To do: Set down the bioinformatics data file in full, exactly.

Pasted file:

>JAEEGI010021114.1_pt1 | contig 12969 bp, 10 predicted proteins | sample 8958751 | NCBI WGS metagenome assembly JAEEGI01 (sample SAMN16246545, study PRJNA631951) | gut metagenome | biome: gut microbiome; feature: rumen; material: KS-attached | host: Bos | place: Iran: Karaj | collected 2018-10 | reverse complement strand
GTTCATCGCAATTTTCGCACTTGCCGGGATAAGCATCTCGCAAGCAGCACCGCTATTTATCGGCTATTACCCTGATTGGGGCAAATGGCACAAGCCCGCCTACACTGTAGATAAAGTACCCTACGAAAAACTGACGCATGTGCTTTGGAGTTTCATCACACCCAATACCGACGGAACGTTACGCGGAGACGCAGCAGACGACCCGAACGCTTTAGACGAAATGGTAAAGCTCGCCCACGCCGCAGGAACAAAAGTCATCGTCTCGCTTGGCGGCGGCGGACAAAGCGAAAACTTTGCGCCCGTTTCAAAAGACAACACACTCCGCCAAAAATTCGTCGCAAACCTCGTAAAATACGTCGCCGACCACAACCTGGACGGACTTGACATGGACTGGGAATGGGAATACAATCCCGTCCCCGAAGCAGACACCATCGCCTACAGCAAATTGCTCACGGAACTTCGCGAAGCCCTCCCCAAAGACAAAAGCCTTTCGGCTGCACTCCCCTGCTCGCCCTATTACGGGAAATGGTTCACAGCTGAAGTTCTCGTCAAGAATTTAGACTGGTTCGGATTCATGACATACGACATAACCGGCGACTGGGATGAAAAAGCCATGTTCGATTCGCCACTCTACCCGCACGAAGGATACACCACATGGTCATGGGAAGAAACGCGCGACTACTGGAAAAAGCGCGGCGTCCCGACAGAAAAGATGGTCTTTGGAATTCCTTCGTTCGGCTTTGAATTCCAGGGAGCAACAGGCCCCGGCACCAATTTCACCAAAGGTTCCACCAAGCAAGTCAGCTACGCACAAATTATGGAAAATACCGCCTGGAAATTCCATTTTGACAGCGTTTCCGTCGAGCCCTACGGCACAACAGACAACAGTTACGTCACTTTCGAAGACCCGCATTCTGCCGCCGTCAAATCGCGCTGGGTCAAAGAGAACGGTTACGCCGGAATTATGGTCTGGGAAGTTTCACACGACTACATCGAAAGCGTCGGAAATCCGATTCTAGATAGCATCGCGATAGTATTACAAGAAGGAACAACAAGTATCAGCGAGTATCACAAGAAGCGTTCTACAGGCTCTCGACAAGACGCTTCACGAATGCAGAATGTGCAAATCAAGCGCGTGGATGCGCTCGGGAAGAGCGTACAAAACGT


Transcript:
>JAEEGI010021114.1_pt1 | contig 12969 bp, 10 predicted proteins | sample 8958751 | NCBI WGS metagenome assembly JAEEGI01 (sample SAMN16246545, study PRJNA631951) | gut metagenome | biome: gut microbiome; feature: rumen; material: KS-attached | host: Bos | place: Iran: Karaj | collected 2018-10 | reverse complement strand
GTTCATCGCAATTTTCGCACTTGCCGGGATAAGCATCTCGCAAGCAGCACCGCTATTTATCGGCTATTACCCTGATTGGGGCAAATGGCACAAGCCCGCCTACACTGTAGATAAAGTACCCTACGAAAAACTGACGCATGTGCTTTGGAGTTTCATCACACCCAATACCGACGGAACGTTACGCGGAGACGCAGCAGACGACCCGAACGCTTTAGACGAAATGGTAAAGCTCGCCCACGCCGCAGGAACAAAAGTCATCGTCTCGCTTGGCGGCGGCGGACAAAGCGAAAACTTTGCGCCCGTTTCAAAAGACAACACACTCCGCCAAAAATTCGTCGCAAACCTCGTAAAATACGTCGCCGACCACAACCTGGACGGACTTGACATGGACTGGGAATGGGAATACAATCCCGTCCCCGAAGCAGACACCATCGCCTACAGCAAATTGCTCACGGAACTTCGCGAAGCCCTCCCCAAAGACAAAAGCCTTTCGGCTGCACTCCCCTGCTCGCCCTATTACGGGAAATGGTTCACAGCTGAAGTTCTCGTCAAGAATTTAGACTGGTTCGGATTCATGACATACGACATAACCGGCGACTGGGATGAAAAAGCCATGTTCGATTCGCCACTCTACCCGCACGAAGGATACACCACATGGTCATGGGAAGAAACGCGCGACTACTGGAAAAAGCGCGGCGTCCCGACAGAAAAGATGGTCTTTGGAATTCCTTCGTTCGGCTTTGAATTCCAGGGAGCAACAGGCCCCGGCACCAATTTCACCAAAGGTTCCACCAAGCAAGTCAGCTACGCACAAATTATGGAAAATACCGCCTGGAAATTCCATTTTGACAGCGTTTCCGTCGAGCCCTACGGCACAACAGACAACAGTTACGTCACTTTCGAAGACCCGCATTCTGCCGCCGTCAAATCGCGCTGGGTCAAAGAGAACGGTTACGCCGGAATTATGGTCTGGGAAGTTTCACACGACTACATCGAAAGCGTCGGAAATCCGATTCTAGATAGCATCGCGATAGTATTACAAGAAGGAACAACAAGTATCAGCGAGTATCACAAGAAGCGTTCTACAGGCTCTCGACAAGACGCTTCACGAATGCAGAATGTGCAAATCAAGCGCGTGGATGCGCTCGGGAAGAGCGTACAAAACGT